Researchers worry as malaria becomes ‘untreatable’
• Nigeria does not have documented drug resistance, says NMEP
Scientists have raised fresh alert to the rapid spread of ‘super malaria’ in South East Asia, which they say pose a global threat to efforts to eliminate the mosquito-borne disease.
They fear that this dangerous form of the malaria parasite has become untreatable with the World Health Organisation (WHO) recommended drug-of-choice, Artemisinin-based Combination Therapy (ACT).
The researchers from the Mahidol-Oxford Tropical Medicine Research Unit in Bangkok in their study published in The Lancet Infectious warned that the menace is spreading. It emerged in Cambodia but has since spread through parts of Thailand, Laos and has arrived in southern Vietnam.
The fear is palpable in Nigeria and indeed Africa where resistance to the drugs would be catastrophic, since 92 per cent of all malaria cases happen in the continent.
Reacting to the latest study, Head Case Management, National Malaria Elimination Programme (NMEP), Dr. Godwin Ntadom, yesterday, told The Guardian: “For now, we have not documented resistance in Nigeria, and to the best of my knowledge in any part of West Africa. There may have been few reported cases of delayed parasite clearance in some other parts of Africa, but certainly not resistance. The challenge we often have is that people confused ‘treatment failure’ with ‘resistance’.
“Before you have resistance, you will begin to record what is technically described as ‘delayed parasite clearance’ and from there it progresses to resistance after some time.”
Ntadom said resistance is only confirmed through studies where quality assured medicines are administered at the appropriate doses to a group of closely monitored patients who have been confirmed to have malaria, and followed up for about 28 to 42 days.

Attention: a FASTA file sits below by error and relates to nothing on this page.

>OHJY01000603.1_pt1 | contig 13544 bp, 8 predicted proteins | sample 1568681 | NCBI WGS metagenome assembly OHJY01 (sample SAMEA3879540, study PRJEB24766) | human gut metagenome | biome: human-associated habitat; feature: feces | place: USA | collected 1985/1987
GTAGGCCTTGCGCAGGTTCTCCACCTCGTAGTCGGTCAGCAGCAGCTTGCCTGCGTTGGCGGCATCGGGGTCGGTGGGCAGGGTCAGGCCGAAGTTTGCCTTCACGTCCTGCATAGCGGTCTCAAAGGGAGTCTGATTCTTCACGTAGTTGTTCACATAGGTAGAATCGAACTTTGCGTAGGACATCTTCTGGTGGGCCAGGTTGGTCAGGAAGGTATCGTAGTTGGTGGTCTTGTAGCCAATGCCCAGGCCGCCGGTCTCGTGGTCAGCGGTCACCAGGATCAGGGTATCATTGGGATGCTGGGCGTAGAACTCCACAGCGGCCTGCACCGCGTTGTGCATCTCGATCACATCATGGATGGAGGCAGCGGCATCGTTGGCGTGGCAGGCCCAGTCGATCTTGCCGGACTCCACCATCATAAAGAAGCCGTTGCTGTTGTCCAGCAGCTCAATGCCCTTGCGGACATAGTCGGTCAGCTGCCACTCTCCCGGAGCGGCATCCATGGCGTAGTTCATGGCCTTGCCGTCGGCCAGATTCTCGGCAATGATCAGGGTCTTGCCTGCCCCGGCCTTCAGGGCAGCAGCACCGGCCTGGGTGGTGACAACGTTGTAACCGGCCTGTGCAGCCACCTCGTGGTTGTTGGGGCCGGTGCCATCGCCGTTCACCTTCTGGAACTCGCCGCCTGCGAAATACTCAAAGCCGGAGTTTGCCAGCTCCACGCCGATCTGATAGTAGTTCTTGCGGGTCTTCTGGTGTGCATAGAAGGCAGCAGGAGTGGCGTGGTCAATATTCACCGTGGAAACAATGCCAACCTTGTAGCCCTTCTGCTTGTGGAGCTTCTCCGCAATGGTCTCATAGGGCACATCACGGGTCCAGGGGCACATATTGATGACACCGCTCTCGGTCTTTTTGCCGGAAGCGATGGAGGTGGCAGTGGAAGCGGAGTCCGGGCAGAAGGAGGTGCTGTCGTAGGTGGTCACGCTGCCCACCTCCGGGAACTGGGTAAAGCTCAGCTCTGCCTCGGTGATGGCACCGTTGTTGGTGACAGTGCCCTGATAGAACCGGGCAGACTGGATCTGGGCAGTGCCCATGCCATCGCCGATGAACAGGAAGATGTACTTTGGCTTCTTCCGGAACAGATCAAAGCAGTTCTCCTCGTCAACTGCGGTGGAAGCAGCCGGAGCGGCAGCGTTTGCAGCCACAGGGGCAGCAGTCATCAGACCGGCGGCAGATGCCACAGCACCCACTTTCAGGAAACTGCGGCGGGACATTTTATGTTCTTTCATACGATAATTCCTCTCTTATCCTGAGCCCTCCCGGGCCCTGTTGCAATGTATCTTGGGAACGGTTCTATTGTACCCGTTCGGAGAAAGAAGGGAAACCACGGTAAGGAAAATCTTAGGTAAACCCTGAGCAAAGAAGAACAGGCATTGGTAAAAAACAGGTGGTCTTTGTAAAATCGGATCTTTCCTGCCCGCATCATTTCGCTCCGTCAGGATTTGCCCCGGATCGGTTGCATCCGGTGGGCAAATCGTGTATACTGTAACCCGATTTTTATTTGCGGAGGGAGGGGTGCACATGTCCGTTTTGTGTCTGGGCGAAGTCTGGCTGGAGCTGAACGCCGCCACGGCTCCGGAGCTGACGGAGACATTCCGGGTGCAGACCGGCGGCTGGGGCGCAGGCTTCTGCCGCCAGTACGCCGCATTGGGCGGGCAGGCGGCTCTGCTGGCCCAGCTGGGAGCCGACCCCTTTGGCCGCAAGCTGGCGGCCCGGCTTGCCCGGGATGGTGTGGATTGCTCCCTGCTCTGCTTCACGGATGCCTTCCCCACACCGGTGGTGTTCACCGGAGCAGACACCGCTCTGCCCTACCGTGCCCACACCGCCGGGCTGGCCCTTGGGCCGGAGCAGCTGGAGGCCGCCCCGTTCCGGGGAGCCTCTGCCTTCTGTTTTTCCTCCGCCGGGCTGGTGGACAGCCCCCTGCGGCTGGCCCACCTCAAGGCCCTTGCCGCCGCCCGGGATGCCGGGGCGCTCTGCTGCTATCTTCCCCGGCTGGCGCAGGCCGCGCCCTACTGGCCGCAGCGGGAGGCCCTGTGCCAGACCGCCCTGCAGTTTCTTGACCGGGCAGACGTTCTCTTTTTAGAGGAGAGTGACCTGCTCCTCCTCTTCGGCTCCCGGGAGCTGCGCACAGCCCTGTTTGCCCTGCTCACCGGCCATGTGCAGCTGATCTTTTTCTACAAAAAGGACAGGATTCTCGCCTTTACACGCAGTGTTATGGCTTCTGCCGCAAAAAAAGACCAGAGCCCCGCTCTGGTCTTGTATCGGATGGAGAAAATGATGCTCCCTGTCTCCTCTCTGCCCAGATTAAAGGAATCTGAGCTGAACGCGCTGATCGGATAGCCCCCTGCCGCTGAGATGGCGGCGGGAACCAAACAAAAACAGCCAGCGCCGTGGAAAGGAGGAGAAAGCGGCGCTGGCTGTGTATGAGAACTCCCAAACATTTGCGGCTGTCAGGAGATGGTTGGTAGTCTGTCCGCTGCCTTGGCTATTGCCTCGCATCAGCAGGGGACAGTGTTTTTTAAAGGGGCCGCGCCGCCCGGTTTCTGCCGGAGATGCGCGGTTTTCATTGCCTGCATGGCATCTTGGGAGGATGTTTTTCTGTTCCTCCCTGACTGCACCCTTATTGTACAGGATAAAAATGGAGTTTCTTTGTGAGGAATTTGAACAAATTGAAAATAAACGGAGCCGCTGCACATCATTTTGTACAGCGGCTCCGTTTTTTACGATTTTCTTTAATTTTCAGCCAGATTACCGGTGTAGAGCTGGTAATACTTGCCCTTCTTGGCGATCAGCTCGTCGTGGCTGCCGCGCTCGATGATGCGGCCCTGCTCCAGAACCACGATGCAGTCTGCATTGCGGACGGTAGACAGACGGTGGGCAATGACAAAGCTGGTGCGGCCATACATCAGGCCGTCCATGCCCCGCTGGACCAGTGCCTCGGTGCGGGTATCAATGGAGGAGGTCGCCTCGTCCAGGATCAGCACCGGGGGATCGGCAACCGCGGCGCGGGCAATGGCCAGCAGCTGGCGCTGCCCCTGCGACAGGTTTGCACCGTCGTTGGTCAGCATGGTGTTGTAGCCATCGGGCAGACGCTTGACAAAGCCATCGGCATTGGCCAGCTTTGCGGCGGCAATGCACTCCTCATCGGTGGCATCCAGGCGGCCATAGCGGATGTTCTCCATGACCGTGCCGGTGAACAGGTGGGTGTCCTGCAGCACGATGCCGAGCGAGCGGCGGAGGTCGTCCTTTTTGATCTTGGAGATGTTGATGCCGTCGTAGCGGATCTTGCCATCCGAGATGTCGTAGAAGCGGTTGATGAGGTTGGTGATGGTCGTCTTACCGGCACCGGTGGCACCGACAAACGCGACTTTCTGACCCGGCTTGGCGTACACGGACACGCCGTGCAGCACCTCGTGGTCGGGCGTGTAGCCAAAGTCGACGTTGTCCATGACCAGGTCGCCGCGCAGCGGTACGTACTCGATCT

On the result of NMEP’s recent study on malaria drug resistance in Nigeria, Ntadom said: “Unfortunately, we are yet to produce the final report of the 2015 Drug Therapeutic Efficacy Tests conducted in the country. As you are aware, the whole study was funded through Global Funds support and the United State Presidential Malaria Initiative (USPMI). With the suspension of the Global Fund support in 2016, we could not go on.’’
Also, the Nigeria Institute of Medical Research (NIMR) had in June 2017 raised alarm over the increasing incidence of mosquito resistance to Long Lasting Insecticide Nets (LLINs) in 18 states of the federation, even as over 50 million Nigerians still test positive to malaria annually.
According to NMEP, Nigeria has 25 per cent of the world’s disease burden for malaria and reports more deaths due to this disease than any other country in the world.
In Nigeria, malaria is responsible for the deaths of an estimated 300,000 children per year and contributes to over 4,000 maternal deaths annually. It is also the number one cause of absenteeism in Nigeria, resulting in loss in productivity at work and school.
The NMEP reports that 97 per cent percent of Nigerians are at risk from malaria, with an estimated 50 percent of adults suffering at least one episode of the disease a year. Malaria counts for 60 percent of out- patient visit and 30 percent of hospitalisations.
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